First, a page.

# Pareto Analysis Step by Step

Pareto Analysis is a statistical technique in decision-making used for the selection of a limited number of tasks that produce significant overall effect. It uses the Pareto Principle (also known as the 80/20 rule) the idea that by doing 20% of the work you can generate 80% of the benefit of doing the entire job. In terms of quality improvement, a large majority of problems (80%) are produced by a few key causes (20%). This is also known as the vital few and the trivial many.

In the late 1940s quality management guru, Joseph M. Juran, suggested the principle and named it after Italian economist Vilfredo Pareto, who observed that 80% of income in Italy went to 20% of the population. Pareto later carried out surveys on a number of other countries and found to his surprise that a similar distribution applied.

The 80/20 rule can be applied to almost anything:

• 80% of customer complaints arise from 20% of your products and services.
• 80% of delays in the schedule result from 20% of the possible causes of the delays.
• 20% of your products and services account for 80% of your profit.
• 20% of your sales-force produces 80% of your company revenues.
• 20% of a systems defects cause 80% of its problems.

The Pareto Principle has many applications in quality control. It is the basis for the Pareto diagram, one of the key tools used in total quality control and Six Sigma.

In PMBOK, Pareto ordering is used to guide corrective action and to help the project team take action to fix the problems that are causing the greatest number of defects first.

## Pareto Analysis

Eight steps to identifying the principal causes you should focus on, using Pareto Analysis:

1. Create a vertical bar chart with causes on the x-axis and count (number of occurrences) on the y-axis.
2. Arrange the bar chart in descending order of cause importance, that is, the cause with the highest count first.
3. Calculate the cumulative count for each cause in descending order.
4. Calculate the cumulative count percentage for each cause in descending order. (Percentage calculation: {Individual Cause Count} / {Total Causes Count} *100)
5. Create a second y-axis with percentages descending in increments of 10 from 100% to 0%.
6. Plot the cumulative count percentage of each cause on the x-axis.
7. Join the points to form a curve.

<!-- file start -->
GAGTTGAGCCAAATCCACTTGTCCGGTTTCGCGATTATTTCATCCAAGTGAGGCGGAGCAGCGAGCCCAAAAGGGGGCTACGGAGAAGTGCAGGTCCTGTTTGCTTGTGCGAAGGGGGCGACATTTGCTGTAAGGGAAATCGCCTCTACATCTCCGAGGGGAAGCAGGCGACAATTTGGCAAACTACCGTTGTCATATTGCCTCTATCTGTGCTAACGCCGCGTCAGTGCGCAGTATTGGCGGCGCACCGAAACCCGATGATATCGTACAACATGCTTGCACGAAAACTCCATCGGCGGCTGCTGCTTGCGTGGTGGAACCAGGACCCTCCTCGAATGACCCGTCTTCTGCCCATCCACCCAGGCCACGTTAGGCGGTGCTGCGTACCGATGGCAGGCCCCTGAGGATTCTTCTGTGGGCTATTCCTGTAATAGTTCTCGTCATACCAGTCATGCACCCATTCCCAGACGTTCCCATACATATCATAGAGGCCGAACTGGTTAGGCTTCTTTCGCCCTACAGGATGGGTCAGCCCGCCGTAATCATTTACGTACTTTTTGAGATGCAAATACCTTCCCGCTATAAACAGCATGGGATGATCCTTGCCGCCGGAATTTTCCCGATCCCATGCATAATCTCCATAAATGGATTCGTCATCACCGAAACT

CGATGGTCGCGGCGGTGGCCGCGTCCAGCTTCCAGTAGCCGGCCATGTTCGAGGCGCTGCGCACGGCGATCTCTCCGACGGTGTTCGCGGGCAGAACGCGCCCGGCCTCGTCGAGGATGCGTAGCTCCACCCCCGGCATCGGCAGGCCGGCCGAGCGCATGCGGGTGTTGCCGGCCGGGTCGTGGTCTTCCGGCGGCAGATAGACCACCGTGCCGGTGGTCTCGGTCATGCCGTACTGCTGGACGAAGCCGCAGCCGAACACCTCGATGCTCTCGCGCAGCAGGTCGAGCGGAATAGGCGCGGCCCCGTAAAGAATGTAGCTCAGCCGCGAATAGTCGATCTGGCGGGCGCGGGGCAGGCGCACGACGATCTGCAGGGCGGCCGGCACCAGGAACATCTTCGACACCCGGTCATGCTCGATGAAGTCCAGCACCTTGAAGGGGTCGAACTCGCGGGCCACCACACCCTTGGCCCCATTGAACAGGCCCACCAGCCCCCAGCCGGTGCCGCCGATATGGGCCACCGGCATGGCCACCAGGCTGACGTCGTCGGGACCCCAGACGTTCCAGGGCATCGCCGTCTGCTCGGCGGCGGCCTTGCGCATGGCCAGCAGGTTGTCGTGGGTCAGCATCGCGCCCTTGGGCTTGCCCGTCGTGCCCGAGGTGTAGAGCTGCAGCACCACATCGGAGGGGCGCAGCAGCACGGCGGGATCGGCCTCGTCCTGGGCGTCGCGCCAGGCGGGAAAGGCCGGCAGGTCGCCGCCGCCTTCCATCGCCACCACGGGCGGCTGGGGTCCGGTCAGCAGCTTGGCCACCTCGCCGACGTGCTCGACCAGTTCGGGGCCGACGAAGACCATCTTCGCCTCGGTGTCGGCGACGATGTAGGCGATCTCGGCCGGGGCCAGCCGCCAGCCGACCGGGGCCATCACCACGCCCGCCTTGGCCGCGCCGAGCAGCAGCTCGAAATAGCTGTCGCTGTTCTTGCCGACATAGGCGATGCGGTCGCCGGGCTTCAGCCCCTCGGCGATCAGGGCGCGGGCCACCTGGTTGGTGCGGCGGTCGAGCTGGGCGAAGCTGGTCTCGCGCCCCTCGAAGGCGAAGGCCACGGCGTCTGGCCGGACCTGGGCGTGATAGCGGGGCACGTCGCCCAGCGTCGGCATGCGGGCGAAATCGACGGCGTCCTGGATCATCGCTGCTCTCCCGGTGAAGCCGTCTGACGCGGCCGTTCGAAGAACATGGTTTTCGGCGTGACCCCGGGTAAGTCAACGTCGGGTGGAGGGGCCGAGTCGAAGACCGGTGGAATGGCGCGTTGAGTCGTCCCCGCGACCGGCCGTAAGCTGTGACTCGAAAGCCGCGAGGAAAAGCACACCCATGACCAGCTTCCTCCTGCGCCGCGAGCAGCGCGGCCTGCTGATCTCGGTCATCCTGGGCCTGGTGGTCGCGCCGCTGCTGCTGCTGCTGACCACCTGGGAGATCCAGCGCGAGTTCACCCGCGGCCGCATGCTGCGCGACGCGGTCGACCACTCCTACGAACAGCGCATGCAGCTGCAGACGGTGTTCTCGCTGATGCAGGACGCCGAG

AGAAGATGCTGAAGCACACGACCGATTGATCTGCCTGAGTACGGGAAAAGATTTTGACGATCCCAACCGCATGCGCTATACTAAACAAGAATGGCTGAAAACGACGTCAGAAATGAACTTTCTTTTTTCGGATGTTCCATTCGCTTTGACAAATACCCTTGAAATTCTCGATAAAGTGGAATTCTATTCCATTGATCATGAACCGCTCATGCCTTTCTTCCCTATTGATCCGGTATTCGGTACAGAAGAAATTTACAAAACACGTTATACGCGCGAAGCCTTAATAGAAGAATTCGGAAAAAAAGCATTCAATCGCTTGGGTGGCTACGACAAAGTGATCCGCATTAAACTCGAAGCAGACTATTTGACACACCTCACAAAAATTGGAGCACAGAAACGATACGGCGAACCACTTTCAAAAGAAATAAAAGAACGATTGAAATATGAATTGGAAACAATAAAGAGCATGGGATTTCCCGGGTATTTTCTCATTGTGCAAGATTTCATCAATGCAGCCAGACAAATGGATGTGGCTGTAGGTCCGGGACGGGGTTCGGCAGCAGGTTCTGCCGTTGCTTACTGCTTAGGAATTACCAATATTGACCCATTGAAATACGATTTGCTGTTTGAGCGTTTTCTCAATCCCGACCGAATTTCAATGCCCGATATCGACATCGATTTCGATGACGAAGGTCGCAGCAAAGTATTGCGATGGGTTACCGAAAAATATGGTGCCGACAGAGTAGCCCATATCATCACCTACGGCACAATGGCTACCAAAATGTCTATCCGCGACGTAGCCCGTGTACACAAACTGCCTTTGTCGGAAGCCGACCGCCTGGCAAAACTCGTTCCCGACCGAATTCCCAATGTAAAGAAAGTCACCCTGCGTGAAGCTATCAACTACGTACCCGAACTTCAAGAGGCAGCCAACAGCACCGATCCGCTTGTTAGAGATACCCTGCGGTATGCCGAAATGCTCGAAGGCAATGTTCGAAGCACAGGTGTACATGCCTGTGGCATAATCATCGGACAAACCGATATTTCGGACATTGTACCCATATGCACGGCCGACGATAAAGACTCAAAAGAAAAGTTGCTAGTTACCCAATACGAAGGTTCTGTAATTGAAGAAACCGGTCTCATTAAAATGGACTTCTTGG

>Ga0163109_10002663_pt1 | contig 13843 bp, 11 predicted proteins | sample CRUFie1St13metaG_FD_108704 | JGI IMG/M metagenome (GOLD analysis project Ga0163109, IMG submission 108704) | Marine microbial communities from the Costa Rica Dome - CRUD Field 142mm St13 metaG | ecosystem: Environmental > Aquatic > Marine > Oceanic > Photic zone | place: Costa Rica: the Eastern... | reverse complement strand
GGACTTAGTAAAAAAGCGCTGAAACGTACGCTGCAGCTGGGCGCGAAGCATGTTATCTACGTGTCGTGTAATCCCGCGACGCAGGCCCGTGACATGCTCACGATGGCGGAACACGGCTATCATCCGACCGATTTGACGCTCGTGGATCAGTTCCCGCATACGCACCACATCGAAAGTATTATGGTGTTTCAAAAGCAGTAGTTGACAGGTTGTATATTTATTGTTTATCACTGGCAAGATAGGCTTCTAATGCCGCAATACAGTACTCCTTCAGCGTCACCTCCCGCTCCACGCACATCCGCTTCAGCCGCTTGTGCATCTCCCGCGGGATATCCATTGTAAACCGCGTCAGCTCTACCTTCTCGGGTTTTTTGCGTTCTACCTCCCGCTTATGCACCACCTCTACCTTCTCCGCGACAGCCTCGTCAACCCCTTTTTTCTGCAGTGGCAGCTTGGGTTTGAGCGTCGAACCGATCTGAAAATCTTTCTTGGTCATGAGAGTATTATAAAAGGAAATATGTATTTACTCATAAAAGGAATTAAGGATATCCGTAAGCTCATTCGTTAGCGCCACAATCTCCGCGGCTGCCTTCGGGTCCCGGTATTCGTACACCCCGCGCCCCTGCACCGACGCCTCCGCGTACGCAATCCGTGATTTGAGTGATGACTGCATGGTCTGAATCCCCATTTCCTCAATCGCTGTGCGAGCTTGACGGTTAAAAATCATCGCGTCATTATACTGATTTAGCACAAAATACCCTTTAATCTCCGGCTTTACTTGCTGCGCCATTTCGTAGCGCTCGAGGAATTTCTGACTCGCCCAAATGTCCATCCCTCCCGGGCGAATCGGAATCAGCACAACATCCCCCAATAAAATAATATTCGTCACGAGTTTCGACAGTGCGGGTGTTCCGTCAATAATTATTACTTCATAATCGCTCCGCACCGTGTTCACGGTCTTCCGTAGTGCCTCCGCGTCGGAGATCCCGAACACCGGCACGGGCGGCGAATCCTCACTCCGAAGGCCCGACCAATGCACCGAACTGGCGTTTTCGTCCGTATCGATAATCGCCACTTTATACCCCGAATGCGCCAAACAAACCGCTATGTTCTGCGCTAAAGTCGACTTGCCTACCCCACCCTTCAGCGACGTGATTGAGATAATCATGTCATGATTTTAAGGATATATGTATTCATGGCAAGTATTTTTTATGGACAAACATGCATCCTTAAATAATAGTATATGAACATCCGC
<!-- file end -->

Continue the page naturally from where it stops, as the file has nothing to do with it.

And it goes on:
8. Draw a line at 80% on the y-axis running parallel to the x-axis. Then drop the line at the point of intersection with the curve on the x-axis. This point on the x-axis separates the important causes on the left (vital few) from the less important causes on the right (trivial many).

This is a simple example of a Pareto diagram, using sample data showing the relative frequency of causes for errors on websites. It enables you to see what 20% of cases are causing 80% of the problems and where efforts should be focussed to achieve the greatest improvement. In this case, we can see that broken links, spelling errors and missing title tags should be the focus.

The value of the Pareto Principle for a project manager is that it reminds you to focus on the 20% of things that matter. Of the things you do during your project, only 20% are crucial. Those 20% produce 80% of your results. Identify and focus on those things first, but don't entirely ignore the remaining 80% of causes.

Download our free Pareto Analysis Template

We welcome constructive comments and approve any that meet our guidelines. It means providing helpful information that contributes to an article or discussion.

## Comments (1)

Topic: Pareto Analysis Step by Step
3/5 (2)
J Yeates (Birmingham) says...
I had never heard of Pareto Analysis before. It is an interesting way to record the ways in which we spend our time. It may help me and others to manage our time in a more effective way.
3rd February 2015 1:51pm

## Add Comment

*Required information
(never displayed)

1500
What is the day after Friday?

Enter answer:

Notify me of new comments via email.

Remember my form inputs on this computer.

## Article Categories

Pareto Charts
Pareto charts can be used to identify problems to work on. They can help you produce greater efficiency, conserve materials, reduce costs or increase safety.

Six Rules for Great IT Project Success
This article present six straightforward principles to turn your project into a bottom-line success.

The Non-Pareto Principle
The Pareto principle has become deeply rooted in our industrial literature. It is a shorthand name for the phenomenon that in any population which contributes to a common effect, a relative few of the contributors account for the bulk of the effect.

Six Time Management Tips for Project Managers
Time management is a basic skill for project managers. The best project managers ensure they are productive for most of their time and avoid time-wasters.

Belbin's Team Roles

Belbin's theory proposes that teams with a balance of team-roles perform better than those where there is an imbalance of roles.

Roles:

• Plant.
• Monitor Evaluator.
• Co-ordinator.
• Resource Investigator.
• Implementer.
• Completer Finisher.
• Teamworker.
• Shaper.
• Specialist.

Discover our forum where you can ask questions, get advice from other people and share your experience.